Much is made of the naming of John in this passage. In the Old Testament, naming was a significant rite with religious significance. Names given by God were recognized as a special gift and especially meaningful. God gave new names as a sign of his new work in someone’s heart and life. In the New Testament, God gives us names as followers of Jesus Christ. We are overcomers, a chosen people, a royal priesthood, sons of God and a new creation in Christ among others. Remembering God’s names for us helps us to live in our true identity in Christ and reject names that God does not have for us.
When her neighbors and relatives heard how the Lord had shown great mercy to her, they rejoiced with her. Luke 1:58 (NKJV)
Lord, Thank you for your faithfulness and promises fulfilled! You are still a mighty, miracle-working God and we praise you and give you honor and glory. Thank you for the miracle you did for Elizabeth that showed your great mercy to her just as you showed great mercy to us by sending Jesus to die for the forgiveness of our sins. Continue to grow us in the grace and knowledge of your Word. Amen.
He has shown strength with His arm; He has scattered the proud in the imagination of their hearts. He has put down the mighty from their thrones, And exalted the lowly. He has filled the hungry with good things, And the rich He has sent away empty. He has helped His servant Israel, In remembrance of His mercy, As He spoke to our fathers, To Abraham and to his seed forever.” And Mary remained with her about three months, and returned to her house.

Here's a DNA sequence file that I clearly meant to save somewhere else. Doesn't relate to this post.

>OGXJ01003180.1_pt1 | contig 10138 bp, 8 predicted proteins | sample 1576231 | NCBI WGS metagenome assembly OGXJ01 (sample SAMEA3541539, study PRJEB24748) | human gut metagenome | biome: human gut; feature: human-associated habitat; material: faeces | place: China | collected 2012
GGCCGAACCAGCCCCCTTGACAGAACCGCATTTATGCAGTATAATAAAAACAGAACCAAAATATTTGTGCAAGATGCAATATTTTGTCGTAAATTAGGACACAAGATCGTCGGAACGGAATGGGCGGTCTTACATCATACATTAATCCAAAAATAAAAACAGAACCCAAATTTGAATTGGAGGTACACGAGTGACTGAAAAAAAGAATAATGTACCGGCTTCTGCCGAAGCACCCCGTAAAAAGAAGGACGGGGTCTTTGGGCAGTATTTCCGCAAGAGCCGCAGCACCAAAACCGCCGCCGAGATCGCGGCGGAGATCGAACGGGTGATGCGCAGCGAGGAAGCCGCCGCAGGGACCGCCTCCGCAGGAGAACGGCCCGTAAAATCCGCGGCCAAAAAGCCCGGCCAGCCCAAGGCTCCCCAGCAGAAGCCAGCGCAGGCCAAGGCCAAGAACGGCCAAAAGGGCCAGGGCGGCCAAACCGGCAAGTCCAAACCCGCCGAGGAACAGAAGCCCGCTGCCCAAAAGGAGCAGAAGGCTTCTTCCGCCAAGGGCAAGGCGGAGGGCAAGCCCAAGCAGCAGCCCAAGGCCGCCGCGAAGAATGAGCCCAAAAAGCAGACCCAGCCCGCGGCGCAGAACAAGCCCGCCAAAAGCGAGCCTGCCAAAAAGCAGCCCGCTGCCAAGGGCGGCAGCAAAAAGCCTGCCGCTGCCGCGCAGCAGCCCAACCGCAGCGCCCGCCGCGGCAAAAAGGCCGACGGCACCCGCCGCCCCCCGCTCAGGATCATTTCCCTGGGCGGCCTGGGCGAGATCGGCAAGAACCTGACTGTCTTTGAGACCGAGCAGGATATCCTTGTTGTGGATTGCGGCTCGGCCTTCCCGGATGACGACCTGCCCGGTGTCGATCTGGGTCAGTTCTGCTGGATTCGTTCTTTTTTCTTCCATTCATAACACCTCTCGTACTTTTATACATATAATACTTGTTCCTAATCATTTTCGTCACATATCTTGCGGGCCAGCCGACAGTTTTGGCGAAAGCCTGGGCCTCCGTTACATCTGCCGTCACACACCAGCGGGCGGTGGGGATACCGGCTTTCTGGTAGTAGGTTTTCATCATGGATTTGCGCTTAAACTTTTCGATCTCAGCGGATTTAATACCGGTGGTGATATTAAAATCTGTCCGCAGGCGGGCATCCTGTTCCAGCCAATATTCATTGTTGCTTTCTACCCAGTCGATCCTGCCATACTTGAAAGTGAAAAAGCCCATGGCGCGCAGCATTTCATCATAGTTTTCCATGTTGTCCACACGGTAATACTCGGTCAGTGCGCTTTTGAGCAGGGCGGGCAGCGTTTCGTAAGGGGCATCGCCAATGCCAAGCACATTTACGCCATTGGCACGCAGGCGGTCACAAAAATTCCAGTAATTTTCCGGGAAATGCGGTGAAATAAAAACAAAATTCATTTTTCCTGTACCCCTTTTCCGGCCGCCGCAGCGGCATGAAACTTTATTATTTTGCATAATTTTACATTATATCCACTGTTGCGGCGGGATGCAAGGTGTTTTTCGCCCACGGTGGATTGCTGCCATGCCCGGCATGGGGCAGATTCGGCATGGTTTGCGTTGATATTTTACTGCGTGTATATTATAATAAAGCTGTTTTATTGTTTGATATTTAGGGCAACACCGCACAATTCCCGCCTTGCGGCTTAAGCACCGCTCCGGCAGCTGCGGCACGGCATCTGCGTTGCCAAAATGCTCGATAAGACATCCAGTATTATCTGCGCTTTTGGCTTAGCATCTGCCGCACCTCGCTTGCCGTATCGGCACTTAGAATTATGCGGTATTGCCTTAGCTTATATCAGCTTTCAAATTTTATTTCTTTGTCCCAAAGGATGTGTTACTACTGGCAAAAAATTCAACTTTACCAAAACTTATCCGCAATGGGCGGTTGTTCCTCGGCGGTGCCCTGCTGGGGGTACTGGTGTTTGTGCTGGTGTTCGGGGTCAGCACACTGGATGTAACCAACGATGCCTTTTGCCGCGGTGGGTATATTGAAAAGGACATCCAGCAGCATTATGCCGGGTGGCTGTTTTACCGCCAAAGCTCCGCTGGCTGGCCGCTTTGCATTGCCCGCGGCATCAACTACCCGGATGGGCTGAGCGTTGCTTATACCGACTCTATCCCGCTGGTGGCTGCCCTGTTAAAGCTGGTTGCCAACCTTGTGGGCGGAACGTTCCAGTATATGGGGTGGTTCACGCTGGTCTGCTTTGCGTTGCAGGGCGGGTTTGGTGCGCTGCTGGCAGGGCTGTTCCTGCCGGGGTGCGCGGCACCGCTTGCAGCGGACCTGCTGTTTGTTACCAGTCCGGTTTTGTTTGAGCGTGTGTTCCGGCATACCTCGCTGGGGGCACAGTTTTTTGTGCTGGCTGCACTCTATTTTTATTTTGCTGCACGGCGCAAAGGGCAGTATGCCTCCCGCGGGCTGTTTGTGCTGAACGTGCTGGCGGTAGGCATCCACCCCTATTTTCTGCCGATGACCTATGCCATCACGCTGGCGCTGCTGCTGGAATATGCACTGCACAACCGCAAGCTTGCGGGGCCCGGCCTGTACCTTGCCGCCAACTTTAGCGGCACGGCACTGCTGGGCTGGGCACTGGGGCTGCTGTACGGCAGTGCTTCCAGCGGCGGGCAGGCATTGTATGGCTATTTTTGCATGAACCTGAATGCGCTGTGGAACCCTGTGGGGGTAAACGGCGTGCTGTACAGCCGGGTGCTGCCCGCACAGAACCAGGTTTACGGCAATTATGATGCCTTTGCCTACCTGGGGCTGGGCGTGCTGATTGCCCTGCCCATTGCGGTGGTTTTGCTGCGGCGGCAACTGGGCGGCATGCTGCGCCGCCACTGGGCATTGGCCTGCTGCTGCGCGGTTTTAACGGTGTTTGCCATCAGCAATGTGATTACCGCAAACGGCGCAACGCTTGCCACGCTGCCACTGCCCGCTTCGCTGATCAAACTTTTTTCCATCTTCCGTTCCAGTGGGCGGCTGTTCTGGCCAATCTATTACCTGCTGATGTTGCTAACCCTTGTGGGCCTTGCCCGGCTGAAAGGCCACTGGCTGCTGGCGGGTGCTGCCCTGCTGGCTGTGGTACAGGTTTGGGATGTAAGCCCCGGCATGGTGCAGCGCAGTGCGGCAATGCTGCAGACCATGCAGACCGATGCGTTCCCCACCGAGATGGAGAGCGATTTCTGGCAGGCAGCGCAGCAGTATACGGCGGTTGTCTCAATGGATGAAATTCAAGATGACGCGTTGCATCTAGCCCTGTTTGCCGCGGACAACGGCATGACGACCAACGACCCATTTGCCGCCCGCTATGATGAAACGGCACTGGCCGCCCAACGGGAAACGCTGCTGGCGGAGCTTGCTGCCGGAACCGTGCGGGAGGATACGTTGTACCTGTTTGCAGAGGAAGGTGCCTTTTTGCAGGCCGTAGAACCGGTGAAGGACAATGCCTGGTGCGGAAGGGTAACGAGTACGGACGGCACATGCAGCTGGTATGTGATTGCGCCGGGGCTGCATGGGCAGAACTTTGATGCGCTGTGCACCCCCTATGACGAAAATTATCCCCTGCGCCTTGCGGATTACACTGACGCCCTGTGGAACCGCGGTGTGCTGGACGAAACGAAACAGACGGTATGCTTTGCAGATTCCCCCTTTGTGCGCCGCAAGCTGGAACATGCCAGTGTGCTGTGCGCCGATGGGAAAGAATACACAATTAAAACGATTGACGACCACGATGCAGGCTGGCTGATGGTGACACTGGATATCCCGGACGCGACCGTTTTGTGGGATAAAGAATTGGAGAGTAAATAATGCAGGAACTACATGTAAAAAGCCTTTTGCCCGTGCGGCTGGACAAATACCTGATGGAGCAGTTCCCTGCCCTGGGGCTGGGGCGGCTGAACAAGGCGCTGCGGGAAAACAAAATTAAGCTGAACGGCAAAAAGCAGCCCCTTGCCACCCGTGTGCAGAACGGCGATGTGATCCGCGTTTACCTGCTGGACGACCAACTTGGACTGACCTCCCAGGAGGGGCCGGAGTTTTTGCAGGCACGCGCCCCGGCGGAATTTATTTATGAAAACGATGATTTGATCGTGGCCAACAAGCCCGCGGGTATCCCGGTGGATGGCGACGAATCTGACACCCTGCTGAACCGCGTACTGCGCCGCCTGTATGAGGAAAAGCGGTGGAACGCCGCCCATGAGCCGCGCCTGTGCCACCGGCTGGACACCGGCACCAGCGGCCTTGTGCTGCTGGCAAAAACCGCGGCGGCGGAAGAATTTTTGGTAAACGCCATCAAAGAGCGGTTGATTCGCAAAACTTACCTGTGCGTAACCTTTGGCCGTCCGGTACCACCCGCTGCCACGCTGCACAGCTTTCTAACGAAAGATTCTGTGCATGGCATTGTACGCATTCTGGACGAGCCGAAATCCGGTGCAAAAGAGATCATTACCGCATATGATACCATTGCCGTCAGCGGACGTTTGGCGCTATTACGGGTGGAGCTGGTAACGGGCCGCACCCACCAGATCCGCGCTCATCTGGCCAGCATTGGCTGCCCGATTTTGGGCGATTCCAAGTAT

Luke 1:51-56 (NKJV)
Humility Relies on God’s Strength
Mary prophetically declares the teachings of her son, Jesus. Those who follow him are to be servants, not lords. Jesus warned his followers not to seek the best seats at a feast or desire public honor for religious duties. New Testament writers emphasized these teachings of their Master, Jesus. Echoing Mary, they write that if we humble ourselves before God, he will lift us up. James 4:10, 1 Peter 5:5-6
God’s Kingdom is Not What We Expect
In our world, the rich and mighty are strong and rule. The lowly are ruled over and live in want. God rules his Kingdom differently. The rich are scattered, the mighty are cast down. God fills the hungry Psalm 107:9 and lifts the low into high places Matthew 23:12. He helps those who serve him. God opposes the proud and gives grace to the humble James 4:6. Jesus, King of Kings and Lord of Lords, Savior of the whole world, will be born to a peasant girl in the country among the animals. Nothing will be ever be the same.
God’s Promises Remembered, Soon to be Fulfilled